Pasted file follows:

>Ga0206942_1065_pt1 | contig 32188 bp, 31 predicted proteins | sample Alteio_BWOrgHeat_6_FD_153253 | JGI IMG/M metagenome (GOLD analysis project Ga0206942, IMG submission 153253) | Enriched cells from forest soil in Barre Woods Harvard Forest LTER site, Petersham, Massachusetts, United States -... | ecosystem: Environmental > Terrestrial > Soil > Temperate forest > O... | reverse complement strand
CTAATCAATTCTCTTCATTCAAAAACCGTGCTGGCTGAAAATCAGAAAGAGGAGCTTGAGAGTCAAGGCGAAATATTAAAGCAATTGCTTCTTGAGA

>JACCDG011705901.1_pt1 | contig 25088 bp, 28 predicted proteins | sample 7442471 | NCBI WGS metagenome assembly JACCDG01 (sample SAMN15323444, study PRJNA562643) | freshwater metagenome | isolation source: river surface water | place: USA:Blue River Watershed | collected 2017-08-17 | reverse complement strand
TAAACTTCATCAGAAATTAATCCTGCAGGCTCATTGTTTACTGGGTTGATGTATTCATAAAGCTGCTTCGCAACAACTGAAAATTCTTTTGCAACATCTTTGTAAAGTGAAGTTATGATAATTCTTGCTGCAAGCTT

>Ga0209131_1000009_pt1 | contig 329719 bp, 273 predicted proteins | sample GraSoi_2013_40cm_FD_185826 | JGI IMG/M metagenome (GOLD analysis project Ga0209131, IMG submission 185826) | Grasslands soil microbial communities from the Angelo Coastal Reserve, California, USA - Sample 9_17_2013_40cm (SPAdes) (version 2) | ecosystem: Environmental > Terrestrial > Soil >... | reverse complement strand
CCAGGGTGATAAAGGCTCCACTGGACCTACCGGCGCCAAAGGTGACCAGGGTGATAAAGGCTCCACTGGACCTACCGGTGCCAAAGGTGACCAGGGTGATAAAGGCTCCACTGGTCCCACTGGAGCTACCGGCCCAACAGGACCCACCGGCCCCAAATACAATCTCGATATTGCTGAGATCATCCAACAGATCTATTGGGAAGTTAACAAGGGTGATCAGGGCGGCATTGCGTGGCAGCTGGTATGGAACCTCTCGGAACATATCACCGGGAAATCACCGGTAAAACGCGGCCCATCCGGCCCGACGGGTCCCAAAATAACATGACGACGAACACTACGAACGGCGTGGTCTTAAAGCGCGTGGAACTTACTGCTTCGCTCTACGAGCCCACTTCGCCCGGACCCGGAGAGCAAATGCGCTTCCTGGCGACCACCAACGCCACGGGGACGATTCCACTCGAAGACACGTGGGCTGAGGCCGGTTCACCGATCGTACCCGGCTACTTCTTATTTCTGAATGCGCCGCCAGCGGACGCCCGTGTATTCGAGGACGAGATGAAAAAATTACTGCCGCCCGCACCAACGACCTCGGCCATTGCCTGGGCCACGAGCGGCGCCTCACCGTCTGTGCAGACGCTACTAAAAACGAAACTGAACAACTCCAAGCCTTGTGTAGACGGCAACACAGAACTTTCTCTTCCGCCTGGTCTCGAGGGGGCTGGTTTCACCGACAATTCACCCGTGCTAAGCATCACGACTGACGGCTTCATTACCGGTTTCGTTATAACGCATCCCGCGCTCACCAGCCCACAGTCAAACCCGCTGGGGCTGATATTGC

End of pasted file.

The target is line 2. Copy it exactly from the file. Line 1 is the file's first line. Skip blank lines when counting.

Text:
CTAATCAATTCTCTTCATTCAAAAACCGTGCTGGCTGAAAATCAGAAAGAGGAGCTTGAGAGTCAAGGCGAAATATTAAAGCAATTGCTTCTTGAGA